It’s no secret how resources have been allocated within the various sectors of the documentary field, the commercial sector and the nonprofit sector; we're acutely aware of the disparity. What will that look like in two years, five years, ten years? The worst-case scenario is that we go back to a sort of default, which is a real possibility. A scenario where there’s an “A-list” or a “one percent” and there’s everyone else trying to access the resources to break the cycle of nonfiction film poverty.
D: Alluding to your previous tenures—at WGBH and Sundance—what were the most valuable takeaways you had from your experiences there that you feel will serve you the best in your new position here?
RP: There were a couple of big takeaways from Sundance. Before I started as a staffer, I was a Sundance-supported artist. I had gotten a grant, and had gone through two of their labs. It was wonderful to see how transformative support from a high-level institution like Sundance was for me, how it made me a better filmmaker and a better storyteller. Frankly, I got some of the best creative support that any filmmaker in our field could get.
And then working as a senior staffer, I witnessed the process for selecting who gets that experience. It was like experiencing life on both sides of the fence—first, as the hungry filmmaker, then having the pearly gates open and accessing privilege.
But the resources for that type of support are finite, and the processes for deciding who gets entry into that sphere are imperfect. On top of that, there are multiple influences in the decision processes.
My experience at WGBH was altogether different. I worked specifically at World Channel, a multicast channel run by WGBH that operates in a unique way within the public media sector. What I learned there is how under-resourced World Channel is. This is concerning because the vision that the general manager, Liz Cheng, and editorial manager, Chris Hastings, have for the channel is to reach a younger, multicultural audience whose voices reflect the lived experiences of more diverse audiences. The mandate is forward-thinking, but the investment doesn’t feel like it’s a priority for the system. As it is, there are films within the public television system that don’t find distribution platforms. Many are finding homes on WORLD Channel, and that is wonderful. But it was disheartening to see how the licensing and acquisition fees undervalued the work and the efforts of the filmmakers. It’s troubling when you think that many of these filmmakers are artists of color. The consequences are akin to perpetuating a documentary economy of poverty.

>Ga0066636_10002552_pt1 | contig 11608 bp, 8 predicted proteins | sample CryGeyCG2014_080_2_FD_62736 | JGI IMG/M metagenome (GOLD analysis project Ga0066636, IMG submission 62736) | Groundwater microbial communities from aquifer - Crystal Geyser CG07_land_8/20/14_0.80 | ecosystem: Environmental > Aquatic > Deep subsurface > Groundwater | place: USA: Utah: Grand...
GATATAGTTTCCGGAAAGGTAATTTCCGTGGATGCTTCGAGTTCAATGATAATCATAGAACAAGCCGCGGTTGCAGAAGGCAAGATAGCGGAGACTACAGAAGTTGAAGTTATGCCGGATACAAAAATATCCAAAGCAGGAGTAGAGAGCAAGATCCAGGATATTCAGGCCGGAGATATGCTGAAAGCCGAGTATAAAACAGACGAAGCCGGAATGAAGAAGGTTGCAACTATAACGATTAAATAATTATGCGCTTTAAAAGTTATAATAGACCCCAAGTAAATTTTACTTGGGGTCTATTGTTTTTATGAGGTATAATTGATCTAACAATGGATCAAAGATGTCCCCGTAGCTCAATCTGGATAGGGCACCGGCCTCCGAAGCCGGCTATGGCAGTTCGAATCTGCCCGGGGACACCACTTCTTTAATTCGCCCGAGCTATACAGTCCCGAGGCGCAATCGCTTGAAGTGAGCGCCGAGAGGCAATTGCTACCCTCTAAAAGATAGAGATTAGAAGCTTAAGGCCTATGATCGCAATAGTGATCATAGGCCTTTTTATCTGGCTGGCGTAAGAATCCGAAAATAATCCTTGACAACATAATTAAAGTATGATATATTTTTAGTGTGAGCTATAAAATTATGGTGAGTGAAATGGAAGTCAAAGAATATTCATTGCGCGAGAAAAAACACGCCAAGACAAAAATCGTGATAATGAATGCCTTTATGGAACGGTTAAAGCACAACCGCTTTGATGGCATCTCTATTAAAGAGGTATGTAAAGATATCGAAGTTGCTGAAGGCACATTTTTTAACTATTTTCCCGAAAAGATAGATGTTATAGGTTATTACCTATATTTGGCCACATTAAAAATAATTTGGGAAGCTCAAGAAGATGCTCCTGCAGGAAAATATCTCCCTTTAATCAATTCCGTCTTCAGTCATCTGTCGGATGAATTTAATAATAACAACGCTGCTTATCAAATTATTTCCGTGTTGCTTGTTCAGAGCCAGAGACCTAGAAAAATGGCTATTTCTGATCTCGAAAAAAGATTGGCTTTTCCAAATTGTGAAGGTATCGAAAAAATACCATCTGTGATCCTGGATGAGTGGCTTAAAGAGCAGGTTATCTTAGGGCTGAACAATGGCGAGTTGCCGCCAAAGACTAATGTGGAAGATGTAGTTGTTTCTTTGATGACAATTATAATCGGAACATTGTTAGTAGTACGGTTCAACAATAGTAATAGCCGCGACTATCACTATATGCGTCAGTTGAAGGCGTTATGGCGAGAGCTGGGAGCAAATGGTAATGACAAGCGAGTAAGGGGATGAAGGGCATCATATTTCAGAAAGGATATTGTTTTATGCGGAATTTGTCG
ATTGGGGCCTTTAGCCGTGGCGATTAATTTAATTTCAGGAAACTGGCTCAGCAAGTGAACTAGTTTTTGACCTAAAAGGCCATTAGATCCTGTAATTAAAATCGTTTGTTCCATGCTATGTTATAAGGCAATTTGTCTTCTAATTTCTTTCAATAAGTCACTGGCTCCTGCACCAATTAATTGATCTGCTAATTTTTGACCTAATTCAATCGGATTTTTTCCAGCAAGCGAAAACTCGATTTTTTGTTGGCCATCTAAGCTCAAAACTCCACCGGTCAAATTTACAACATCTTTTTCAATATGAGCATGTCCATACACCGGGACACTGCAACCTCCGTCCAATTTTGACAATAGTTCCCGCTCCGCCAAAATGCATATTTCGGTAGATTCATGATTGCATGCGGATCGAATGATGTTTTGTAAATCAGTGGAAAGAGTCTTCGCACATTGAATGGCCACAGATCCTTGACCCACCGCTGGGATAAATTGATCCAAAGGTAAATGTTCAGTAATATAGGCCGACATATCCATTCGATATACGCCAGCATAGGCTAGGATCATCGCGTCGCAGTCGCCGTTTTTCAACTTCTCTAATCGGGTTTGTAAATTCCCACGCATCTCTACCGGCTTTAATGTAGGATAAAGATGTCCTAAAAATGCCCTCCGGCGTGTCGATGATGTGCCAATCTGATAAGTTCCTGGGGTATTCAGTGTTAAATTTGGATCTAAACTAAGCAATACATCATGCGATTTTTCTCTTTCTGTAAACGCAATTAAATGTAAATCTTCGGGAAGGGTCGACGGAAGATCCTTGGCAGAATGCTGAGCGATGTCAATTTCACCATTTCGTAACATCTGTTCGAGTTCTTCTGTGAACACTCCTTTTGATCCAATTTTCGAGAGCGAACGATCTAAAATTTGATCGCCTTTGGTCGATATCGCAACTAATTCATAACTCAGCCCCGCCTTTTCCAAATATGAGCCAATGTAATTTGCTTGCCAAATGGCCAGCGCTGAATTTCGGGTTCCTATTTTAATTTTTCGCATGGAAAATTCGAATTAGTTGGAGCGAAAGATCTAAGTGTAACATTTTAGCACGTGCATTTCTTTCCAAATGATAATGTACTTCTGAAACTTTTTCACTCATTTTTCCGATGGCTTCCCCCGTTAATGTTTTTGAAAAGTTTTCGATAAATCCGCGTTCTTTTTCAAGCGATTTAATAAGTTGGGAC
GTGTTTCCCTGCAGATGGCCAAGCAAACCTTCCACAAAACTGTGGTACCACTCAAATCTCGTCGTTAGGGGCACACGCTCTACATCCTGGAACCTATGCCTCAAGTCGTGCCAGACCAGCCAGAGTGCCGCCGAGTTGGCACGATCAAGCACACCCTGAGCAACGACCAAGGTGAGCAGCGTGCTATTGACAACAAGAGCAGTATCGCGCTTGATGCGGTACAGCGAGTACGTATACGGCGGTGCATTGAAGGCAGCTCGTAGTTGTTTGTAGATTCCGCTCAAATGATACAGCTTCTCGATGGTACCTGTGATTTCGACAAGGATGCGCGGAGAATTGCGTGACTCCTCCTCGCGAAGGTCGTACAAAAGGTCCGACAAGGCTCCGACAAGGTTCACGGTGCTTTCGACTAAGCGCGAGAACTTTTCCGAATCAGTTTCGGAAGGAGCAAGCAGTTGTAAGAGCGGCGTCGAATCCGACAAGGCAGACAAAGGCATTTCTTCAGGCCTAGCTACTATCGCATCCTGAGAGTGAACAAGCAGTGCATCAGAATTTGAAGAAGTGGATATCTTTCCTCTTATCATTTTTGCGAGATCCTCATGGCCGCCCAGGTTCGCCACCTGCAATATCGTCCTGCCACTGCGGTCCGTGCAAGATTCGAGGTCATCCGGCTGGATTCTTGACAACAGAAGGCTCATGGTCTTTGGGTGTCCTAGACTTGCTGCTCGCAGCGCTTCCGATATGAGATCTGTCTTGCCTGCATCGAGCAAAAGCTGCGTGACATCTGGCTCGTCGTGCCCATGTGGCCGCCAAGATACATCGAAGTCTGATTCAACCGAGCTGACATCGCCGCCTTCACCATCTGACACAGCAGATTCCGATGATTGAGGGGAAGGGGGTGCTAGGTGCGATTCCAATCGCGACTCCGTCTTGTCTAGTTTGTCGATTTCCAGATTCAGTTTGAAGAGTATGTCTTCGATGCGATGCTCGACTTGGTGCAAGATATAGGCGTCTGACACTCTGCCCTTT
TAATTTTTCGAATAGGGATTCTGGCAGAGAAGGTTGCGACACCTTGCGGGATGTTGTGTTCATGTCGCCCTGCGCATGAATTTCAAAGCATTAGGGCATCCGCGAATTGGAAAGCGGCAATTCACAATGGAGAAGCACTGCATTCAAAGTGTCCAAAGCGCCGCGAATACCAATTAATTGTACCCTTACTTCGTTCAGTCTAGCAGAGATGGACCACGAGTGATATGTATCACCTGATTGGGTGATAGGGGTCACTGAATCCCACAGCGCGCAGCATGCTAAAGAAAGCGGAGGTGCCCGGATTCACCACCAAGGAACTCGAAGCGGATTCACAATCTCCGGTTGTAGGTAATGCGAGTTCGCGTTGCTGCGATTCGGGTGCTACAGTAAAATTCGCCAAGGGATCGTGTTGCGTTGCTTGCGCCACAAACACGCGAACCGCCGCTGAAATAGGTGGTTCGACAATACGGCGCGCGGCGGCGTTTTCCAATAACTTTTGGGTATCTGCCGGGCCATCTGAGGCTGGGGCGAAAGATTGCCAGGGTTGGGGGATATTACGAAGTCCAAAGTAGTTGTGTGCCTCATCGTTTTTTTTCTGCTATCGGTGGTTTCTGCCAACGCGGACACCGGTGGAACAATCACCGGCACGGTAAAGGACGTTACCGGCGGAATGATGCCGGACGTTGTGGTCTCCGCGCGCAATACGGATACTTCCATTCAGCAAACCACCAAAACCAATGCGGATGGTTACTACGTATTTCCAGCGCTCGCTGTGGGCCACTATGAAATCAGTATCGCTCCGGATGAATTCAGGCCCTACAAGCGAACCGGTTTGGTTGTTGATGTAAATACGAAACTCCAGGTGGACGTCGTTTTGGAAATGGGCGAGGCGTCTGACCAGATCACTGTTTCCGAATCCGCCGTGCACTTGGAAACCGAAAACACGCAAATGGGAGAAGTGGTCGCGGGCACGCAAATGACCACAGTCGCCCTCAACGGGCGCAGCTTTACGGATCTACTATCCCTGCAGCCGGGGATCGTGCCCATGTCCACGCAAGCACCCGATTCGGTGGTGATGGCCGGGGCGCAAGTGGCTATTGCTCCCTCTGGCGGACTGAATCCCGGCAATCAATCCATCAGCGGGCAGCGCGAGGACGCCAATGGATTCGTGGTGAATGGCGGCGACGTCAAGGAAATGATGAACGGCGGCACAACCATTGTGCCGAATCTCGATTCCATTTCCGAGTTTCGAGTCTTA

D: You’ve been involved in IDA in many iterations—as a longtime IDA member, as a fiscal sponsorship participant, and as a Getting Real convener and moderator. So you have that perspective that’s not quite inside, but you know us pretty well. And you’ve seen us grow. Over the past six years, what has been the most inspiring for you as far as the transformations that IDA have undergone?
RP: One specific area is direct funding to filmmakers. So often, grants can be pretty small when compared with the overall budgets it takes to make a film. Filmmakers raise $10,000 here, $20,000 here, maybe $50,000 there but the Enterprise Fund is a big grant. I hope other funders who have the ability to make larger grants can follow that model.
And there's a genuine building of community—a non-exclusive community—that is very democratic in that we serve all filmmakers. And at least from the outside, I've never felt that there was a threshold of qualifying, either through experience level or through curatorial approval. I always felt that we're here for everyone. And because it's so hard to make films, there are filmmakers who really need to be cared for, and not always feel like they don't have the membership dues. Now, granted, we need members. We want to concretely represent people. That's what I've always been most impressed with: We're really here for everyone.
D: We alluded to the year 2020 as probably one of the most consequential and tragic years that any of us have ever experienced. Across the artistic disciplines, the media arts fared the best as far as delivering programming online. What do you feel we did right in looking at the strictures of the pandemic and turning them into opportunities?